What is High-Fructose Corn Syrup?

April 7, 2015 by •

When I was younger a standard day would be cereal for breakfast, a peanut butter and jelly sandwich on whole wheat bread for lunch, and cookies for a special after school treat. Aside from the cookies, I thought I ate a healthy and well balanced diet, but looking back, I can’t believe how much high-fructose corn syrup (HFCS) I was eating each day. You may think high-fructose corn syrup is only in sweet things, like the jelly on my sandwich or corn flakes in my cereal bowl, but it was also hiding in my whole wheat bread. 

There are a lot of claims that a sugar is a sugar no matter what kind, but the fact of the matter is that we metabolize certain sugars differently. While fruit sugars get converted into glucose by your liver, high-fructose corn syrup gets converted into fat. That means that if you choose to snack on an apple in the afternoon that will be converted into energy to help get you through the rest of your day. But if you choose to snack on gummy bears, not only will that be converted into fat, it won’t give you the energy you need and will probably result in an energy crash.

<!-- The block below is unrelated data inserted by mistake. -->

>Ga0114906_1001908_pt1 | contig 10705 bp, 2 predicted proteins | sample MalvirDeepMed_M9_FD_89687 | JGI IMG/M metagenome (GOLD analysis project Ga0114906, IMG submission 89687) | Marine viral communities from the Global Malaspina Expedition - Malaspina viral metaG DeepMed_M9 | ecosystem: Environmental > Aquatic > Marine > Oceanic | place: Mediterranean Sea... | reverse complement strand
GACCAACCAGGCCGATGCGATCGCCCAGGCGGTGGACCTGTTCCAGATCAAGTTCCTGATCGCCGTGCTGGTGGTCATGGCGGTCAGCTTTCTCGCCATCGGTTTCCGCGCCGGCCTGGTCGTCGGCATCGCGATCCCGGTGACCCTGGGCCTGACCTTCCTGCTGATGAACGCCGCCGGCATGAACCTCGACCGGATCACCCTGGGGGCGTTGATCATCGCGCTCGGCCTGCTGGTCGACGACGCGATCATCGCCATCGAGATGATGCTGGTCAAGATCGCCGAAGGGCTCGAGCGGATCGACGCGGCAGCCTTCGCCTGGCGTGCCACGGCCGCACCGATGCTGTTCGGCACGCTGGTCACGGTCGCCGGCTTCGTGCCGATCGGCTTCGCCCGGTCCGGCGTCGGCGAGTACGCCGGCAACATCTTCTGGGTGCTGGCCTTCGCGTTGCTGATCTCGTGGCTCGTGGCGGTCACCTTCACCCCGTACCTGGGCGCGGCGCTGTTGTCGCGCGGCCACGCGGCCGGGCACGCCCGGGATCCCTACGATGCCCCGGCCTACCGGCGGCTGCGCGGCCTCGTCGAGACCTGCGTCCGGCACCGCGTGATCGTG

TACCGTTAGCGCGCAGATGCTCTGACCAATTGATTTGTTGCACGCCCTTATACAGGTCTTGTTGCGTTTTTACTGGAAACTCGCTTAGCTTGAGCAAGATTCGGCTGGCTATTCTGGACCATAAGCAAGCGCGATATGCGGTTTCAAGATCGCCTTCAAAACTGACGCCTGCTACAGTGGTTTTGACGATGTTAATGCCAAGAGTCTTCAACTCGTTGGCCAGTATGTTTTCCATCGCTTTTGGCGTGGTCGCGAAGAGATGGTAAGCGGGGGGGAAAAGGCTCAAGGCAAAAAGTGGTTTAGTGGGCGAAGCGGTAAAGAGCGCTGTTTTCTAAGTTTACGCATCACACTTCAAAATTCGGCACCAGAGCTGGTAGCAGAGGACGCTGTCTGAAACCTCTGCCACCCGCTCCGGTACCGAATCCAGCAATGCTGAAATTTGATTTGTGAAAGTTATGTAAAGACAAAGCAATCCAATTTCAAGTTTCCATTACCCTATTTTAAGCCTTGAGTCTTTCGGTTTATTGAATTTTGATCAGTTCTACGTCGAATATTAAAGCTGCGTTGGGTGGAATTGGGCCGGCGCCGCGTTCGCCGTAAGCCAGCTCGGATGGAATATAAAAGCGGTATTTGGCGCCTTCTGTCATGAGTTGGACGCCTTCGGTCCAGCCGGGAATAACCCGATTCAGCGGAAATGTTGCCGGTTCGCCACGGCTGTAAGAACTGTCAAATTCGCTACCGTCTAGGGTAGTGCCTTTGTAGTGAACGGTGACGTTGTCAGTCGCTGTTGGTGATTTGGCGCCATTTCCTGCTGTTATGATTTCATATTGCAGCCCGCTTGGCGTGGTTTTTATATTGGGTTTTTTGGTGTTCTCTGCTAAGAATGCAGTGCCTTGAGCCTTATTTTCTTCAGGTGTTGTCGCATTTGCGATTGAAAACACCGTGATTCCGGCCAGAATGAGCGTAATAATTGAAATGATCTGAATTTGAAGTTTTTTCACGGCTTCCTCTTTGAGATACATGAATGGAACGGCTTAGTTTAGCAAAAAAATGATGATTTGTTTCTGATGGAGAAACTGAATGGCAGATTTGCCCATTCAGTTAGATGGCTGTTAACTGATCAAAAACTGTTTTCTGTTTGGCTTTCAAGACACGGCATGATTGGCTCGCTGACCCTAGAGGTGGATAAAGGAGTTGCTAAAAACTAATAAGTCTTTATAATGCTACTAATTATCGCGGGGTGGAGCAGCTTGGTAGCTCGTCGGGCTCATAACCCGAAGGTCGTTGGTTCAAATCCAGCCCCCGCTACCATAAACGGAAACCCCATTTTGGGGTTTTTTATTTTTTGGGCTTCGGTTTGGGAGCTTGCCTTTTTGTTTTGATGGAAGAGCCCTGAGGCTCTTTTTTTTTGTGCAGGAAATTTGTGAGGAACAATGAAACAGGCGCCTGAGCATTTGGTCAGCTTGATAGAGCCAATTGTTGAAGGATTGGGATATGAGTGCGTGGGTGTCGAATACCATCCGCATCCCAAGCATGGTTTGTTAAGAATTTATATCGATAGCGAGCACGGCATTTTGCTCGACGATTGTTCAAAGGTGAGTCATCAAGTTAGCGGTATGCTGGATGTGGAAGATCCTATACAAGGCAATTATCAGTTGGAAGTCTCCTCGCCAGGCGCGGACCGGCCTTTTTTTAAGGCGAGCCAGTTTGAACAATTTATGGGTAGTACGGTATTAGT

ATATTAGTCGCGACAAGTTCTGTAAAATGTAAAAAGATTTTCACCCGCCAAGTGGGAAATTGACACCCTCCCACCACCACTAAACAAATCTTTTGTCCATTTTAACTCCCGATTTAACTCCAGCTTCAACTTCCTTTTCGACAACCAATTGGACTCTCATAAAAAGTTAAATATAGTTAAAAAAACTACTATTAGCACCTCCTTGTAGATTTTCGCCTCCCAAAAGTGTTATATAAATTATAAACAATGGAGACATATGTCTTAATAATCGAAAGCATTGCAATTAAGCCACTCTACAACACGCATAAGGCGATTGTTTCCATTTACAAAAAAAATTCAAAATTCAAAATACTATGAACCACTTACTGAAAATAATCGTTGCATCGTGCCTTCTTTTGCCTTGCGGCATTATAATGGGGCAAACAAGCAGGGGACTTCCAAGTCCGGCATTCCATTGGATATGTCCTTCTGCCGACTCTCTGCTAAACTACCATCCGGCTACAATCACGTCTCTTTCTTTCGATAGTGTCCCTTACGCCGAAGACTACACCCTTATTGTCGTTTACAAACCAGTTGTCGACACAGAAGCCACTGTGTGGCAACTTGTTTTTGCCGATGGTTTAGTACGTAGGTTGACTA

Not only will you get an energy crash, but this conversion of fructose into fat also causes fatty liver disease which helps contribute to type 2 diabetes, obesity, dementia, cancer, heart attacks and stroke. It’s not hard to see that high-fructose corn syrup has a major factor in the obesity epidemic we are experiencing today.

What foods contain high-fructose corn syrup and how can you cut back?

Avoid canned or bottled drinks. Soda, sports drinks, iced teas and fruit juices all contain high doses of high-fructose corn syrup. Soda is basically water mixed with high-fructose corn syrup.

nutrition facts

Avoid or ‘crowd out’ processed foods. The best way to avoid high-fructose corn syrup is by avoiding processed foods altogether. Crowd out the processed foods with fresh, whole foods like fruits, vegetables, nuts, seeds and whole grains. 

Read your labels. Most highly processed foods contain high-fructose corn syrup. Check the labels of yogurts, jams, jellies, crackers, breads, protein or granola bars, salad dressings and frozen foods before buying them.

And remember not all sugars are created equal.